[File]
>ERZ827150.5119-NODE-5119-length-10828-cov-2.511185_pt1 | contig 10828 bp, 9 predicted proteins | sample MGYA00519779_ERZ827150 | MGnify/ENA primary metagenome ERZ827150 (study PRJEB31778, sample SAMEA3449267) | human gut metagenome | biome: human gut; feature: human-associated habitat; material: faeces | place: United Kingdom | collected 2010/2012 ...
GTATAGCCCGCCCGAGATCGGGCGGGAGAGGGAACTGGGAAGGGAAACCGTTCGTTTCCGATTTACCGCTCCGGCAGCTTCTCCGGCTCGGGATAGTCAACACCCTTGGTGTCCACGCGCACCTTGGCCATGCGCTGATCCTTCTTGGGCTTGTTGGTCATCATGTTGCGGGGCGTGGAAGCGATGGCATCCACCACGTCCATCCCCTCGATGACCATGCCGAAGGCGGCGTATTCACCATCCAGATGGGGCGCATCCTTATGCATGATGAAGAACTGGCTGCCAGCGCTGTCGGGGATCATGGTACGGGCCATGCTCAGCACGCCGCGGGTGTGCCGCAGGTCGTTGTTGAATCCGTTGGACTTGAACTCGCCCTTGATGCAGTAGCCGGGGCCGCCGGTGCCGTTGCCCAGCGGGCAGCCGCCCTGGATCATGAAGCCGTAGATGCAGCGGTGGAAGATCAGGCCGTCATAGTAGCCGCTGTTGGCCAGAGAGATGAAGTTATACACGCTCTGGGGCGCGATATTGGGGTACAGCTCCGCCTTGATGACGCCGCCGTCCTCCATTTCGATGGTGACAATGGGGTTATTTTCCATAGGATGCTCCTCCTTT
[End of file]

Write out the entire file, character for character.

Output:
>ERZ827150.5119-NODE-5119-length-10828-cov-2.511185_pt1 | contig 10828 bp, 9 predicted proteins | sample MGYA00519779_ERZ827150 | MGnify/ENA primary metagenome ERZ827150 (study PRJEB31778, sample SAMEA3449267) | human gut metagenome | biome: human gut; feature: human-associated habitat; material: faeces | place: United Kingdom | collected 2010/2012 ...
GTATAGCCCGCCCGAGATCGGGCGGGAGAGGGAACTGGGAAGGGAAACCGTTCGTTTCCGATTTACCGCTCCGGCAGCTTCTCCGGCTCGGGATAGTCAACACCCTTGGTGTCCACGCGCACCTTGGCCATGCGCTGATCCTTCTTGGGCTTGTTGGTCATCATGTTGCGGGGCGTGGAAGCGATGGCATCCACCACGTCCATCCCCTCGATGACCATGCCGAAGGCGGCGTATTCACCATCCAGATGGGGCGCATCCTTATGCATGATGAAGAACTGGCTGCCAGCGCTGTCGGGGATCATGGTACGGGCCATGCTCAGCACGCCGCGGGTGTGCCGCAGGTCGTTGTTGAATCCGTTGGACTTGAACTCGCCCTTGATGCAGTAGCCGGGGCCGCCGGTGCCGTTGCCCAGCGGGCAGCCGCCCTGGATCATGAAGCCGTAGATGCAGCGGTGGAAGATCAGGCCGTCATAGTAGCCGCTGTTGGCCAGAGAGATGAAGTTATACACGCTCTGGGGCGCGATATTGGGGTACAGCTCCGCCTTGATGACGCCGCCGTCCTCCATTTCGATGGTGACAATGGGGTTATTTTCCATAGGATGCTCCTCCTTT